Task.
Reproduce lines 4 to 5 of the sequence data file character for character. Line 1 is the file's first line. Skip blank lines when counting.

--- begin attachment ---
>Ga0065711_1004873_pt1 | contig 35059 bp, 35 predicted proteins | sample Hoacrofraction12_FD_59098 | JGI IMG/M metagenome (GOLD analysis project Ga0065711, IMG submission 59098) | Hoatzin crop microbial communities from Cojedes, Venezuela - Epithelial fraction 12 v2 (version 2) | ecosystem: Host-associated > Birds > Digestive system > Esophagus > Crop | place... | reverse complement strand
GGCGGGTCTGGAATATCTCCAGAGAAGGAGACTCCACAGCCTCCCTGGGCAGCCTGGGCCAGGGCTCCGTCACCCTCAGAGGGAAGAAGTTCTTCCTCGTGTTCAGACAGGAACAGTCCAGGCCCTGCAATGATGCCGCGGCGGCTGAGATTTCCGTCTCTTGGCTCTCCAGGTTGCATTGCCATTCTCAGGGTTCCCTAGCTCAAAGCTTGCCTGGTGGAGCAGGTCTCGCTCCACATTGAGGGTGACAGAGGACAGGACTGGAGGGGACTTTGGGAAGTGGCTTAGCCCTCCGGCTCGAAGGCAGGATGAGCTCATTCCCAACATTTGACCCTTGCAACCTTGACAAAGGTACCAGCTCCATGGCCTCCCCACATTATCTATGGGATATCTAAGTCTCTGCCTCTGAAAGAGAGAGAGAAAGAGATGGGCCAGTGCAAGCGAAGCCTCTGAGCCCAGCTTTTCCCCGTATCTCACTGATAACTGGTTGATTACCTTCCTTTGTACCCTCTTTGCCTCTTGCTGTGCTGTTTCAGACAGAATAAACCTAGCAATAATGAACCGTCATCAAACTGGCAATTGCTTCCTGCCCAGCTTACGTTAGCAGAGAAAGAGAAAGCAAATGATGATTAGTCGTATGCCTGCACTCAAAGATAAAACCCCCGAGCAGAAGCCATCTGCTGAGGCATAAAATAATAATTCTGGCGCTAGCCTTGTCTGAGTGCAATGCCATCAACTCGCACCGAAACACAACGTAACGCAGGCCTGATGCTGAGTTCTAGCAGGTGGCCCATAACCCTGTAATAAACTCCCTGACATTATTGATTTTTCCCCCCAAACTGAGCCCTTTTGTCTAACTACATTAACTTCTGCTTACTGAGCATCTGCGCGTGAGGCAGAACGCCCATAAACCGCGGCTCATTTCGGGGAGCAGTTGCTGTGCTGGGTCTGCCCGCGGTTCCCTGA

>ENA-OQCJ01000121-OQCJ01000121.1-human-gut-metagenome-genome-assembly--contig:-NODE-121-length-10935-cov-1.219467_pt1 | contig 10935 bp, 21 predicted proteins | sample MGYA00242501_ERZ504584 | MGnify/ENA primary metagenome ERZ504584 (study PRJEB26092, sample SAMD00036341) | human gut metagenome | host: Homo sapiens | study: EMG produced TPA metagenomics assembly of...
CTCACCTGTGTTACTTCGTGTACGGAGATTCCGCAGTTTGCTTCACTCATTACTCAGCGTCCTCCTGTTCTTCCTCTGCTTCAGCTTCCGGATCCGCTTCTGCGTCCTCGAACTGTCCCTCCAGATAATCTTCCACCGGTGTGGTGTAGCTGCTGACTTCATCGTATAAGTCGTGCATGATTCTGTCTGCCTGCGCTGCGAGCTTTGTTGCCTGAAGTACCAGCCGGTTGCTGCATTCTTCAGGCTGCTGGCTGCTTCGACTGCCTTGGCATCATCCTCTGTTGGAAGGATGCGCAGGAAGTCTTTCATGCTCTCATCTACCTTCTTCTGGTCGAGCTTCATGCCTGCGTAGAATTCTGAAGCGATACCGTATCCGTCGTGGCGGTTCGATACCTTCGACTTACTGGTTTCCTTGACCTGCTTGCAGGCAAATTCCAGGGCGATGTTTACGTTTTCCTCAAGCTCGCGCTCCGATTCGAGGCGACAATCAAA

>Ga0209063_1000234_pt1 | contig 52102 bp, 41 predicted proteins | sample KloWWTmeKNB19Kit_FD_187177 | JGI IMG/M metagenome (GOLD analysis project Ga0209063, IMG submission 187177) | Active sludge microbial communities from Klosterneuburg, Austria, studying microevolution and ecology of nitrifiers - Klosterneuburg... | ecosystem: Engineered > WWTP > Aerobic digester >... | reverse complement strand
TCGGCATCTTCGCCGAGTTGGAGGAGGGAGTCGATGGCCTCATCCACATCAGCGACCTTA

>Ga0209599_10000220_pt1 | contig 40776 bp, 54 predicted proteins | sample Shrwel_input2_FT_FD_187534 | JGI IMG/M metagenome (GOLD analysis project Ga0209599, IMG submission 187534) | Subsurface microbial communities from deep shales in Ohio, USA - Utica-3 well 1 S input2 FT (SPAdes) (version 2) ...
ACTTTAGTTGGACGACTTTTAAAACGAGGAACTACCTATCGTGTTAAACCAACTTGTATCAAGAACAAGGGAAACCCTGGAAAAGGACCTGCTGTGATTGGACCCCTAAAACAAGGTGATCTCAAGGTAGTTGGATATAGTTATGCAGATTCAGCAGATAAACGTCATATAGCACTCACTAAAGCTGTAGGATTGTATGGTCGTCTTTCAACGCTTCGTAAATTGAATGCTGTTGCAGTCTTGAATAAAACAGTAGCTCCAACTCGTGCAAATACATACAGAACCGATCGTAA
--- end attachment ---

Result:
CTCACCTGTGTTACTTCGTGTACGGAGATTCCGCAGTTTGCTTCACTCATTACTCAGCGTCCTCCTGTTCTTCCTCTGCTTCAGCTTCCGGATCCGCTTCTGCGTCCTCGAACTGTCCCTCCAGATAATCTTCCACCGGTGTGGTGTAGCTGCTGACTTCATCGTATAAGTCGTGCATGATTCTGTCTGCCTGCGCTGCGAGCTTTGTTGCCTGAAGTACCAGCCGGTTGCTGCATTCTTCAGGCTGCTGGCTGCTTCGACTGCCTTGGCATCATCCTCTGTTGGAAGGATGCGCAGGAAGTCTTTCATGCTCTCATCTACCTTCTTCTGGTCGAGCTTCATGCCTGCGTAGAATTCTGAAGCGATACCGTATCCGTCGTGGCGGTTCGATACCTTCGACTTACTGGTTTCCTTGACCTGCTTGCAGGCAAATTCCAGGGCGATGTTTACGTTTTCCTCAAGCTCGCGCTCCGATTCGAGGCGACAATCAAA

>Ga0209063_1000234_pt1 | contig 52102 bp, 41 predicted proteins | sample KloWWTmeKNB19Kit_FD_187177 | JGI IMG/M metagenome (GOLD analysis project Ga0209063, IMG submission 187177) | Active sludge microbial communities from Klosterneuburg, Austria, studying microevolution and ecology of nitrifiers - Klosterneuburg... | ecosystem: Engineered > WWTP > Aerobic digester >... | reverse complement strand